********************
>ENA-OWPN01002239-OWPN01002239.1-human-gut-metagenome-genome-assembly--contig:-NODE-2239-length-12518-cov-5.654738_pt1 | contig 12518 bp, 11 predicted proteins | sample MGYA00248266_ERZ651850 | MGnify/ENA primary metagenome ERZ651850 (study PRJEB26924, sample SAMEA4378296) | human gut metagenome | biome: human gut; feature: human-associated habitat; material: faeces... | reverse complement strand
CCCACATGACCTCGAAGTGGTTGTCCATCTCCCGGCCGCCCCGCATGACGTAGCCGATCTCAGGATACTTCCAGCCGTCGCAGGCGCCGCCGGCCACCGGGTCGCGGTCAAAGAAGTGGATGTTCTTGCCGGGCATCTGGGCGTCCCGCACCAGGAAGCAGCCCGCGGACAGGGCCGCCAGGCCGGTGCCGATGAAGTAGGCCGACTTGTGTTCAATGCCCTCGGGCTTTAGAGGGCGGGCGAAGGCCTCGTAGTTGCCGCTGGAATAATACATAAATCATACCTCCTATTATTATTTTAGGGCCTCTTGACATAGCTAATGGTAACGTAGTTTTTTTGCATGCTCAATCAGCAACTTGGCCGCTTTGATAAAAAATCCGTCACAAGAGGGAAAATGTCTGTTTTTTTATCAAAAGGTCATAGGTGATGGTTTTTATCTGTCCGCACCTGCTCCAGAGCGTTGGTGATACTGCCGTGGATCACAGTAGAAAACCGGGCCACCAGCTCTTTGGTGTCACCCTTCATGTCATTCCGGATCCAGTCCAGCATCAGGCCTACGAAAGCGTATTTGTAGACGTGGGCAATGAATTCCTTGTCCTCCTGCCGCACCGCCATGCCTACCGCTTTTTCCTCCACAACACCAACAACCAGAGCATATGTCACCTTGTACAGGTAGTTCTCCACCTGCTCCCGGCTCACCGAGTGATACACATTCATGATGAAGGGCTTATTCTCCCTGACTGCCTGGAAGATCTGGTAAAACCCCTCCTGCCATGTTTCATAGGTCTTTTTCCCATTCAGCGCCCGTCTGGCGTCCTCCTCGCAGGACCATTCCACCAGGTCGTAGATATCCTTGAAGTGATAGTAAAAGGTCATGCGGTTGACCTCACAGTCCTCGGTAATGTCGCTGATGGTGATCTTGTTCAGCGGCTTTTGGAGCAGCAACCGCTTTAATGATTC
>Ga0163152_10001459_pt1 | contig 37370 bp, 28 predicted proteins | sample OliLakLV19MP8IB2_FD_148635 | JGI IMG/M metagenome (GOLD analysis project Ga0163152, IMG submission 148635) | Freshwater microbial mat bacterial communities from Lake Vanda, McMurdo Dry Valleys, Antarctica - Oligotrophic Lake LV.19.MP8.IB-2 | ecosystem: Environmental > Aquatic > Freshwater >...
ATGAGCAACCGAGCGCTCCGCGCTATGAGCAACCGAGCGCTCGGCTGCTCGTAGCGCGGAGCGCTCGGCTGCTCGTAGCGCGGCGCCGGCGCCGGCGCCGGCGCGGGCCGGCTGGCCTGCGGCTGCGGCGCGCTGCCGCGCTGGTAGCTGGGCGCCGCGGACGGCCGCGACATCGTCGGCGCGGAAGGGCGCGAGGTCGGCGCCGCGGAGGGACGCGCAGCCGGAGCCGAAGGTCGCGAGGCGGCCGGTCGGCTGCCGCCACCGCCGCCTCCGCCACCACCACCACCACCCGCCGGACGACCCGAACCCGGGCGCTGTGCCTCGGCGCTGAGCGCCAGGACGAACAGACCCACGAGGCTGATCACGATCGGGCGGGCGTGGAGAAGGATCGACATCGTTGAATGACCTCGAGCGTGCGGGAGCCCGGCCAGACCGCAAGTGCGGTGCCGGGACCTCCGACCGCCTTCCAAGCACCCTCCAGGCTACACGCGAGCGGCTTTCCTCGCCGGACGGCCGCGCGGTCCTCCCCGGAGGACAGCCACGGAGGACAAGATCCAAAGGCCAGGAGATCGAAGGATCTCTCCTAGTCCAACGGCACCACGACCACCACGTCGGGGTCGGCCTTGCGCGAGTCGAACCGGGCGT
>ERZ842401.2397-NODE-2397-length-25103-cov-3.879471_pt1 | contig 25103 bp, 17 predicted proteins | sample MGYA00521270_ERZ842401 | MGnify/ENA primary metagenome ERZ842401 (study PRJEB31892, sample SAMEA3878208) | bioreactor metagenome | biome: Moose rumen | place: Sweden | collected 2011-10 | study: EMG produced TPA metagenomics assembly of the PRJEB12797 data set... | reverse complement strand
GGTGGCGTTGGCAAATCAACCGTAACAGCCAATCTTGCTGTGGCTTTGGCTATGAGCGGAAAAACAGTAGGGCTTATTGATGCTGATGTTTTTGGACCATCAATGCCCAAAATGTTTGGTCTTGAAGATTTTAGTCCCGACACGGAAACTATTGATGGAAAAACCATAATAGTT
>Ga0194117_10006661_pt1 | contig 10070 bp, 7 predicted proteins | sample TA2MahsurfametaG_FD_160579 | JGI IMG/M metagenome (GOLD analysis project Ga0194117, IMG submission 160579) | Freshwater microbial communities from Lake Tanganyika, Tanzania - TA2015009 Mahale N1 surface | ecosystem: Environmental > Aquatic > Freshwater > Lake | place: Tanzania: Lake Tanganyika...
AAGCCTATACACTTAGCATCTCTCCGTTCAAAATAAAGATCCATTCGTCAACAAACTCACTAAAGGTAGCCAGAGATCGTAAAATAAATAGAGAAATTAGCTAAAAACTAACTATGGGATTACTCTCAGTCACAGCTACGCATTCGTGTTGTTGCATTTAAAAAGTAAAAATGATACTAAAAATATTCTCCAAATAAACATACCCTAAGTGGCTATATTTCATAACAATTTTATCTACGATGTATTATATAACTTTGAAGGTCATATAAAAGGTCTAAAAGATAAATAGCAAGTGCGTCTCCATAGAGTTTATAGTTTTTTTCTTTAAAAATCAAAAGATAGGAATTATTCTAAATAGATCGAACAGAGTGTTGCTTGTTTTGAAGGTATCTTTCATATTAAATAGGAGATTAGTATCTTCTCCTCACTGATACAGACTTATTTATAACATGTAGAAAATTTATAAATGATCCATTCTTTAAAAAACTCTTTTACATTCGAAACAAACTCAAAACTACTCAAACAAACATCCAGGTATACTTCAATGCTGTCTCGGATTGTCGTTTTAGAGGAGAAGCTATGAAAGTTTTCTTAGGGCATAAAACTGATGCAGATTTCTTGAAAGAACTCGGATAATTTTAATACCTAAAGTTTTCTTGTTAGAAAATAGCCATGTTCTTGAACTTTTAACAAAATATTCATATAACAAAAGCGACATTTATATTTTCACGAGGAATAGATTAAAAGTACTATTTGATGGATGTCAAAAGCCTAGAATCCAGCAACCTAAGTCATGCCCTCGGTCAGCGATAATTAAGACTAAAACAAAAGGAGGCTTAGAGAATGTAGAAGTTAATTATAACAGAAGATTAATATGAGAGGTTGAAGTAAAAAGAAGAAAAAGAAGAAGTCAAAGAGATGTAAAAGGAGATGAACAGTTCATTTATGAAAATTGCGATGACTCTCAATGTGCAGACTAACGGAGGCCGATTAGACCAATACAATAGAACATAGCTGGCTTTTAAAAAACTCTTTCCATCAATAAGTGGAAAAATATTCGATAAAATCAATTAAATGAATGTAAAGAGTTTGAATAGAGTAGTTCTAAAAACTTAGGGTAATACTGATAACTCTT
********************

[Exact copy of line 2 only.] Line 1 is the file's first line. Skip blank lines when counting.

CCCACATGACCTCGAAGTGGTTGTCCATCTCCCGGCCGCCCCGCATGACGTAGCCGATCTCAGGATACTTCCAGCCGTCGCAGGCGCCGCCGGCCACCGGGTCGCGGTCAAAGAAGTGGATGTTCTTGCCGGGCATCTGGGCGTCCCGCACCAGGAAGCAGCCCGCGGACAGGGCCGCCAGGCCGGTGCCGATGAAGTAGGCCGACTTGTGTTCAATGCCCTCGGGCTTTAGAGGGCGGGCGAAGGCCTCGTAGTTGCCGCTGGAATAATACATAAATCATACCTCCTATTATTATTTTAGGGCCTCTTGACATAGCTAATGGTAACGTAGTTTTTTTGCATGCTCAATCAGCAACTTGGCCGCTTTGATAAAAAATCCGTCACAAGAGGGAAAATGTCTGTTTTTTTATCAAAAGGTCATAGGTGATGGTTTTTATCTGTCCGCACCTGCTCCAGAGCGTTGGTGATACTGCCGTGGATCACAGTAGAAAACCGGGCCACCAGCTCTTTGGTGTCACCCTTCATGTCATTCCGGATCCAGTCCAGCATCAGGCCTACGAAAGCGTATTTGTAGACGTGGGCAATGAATTCCTTGTCCTCCTGCCGCACCGCCATGCCTACCGCTTTTTCCTCCACAACACCAACAACCAGAGCATATGTCACCTTGTACAGGTAGTTCTCCACCTGCTCCCGGCTCACCGAGTGATACACATTCATGATGAAGGGCTTATTCTCCCTGACTGCCTGGAAGATCTGGTAAAACCCCTCCTGCCATGTTTCATAGGTCTTTTTCCCATTCAGCGCCCGTCTGGCGTCCTCCTCGCAGGACCATTCCACCAGGTCGTAGATATCCTTGAAGTGATAGTAAAAGGTCATGCGGTTGACCTCACAGTCCTCGGTAATGTCGCTGATGGTGATCTTGTTCAGCGGCTTTTGGAGCAGCAACCGCTTTAATGATTC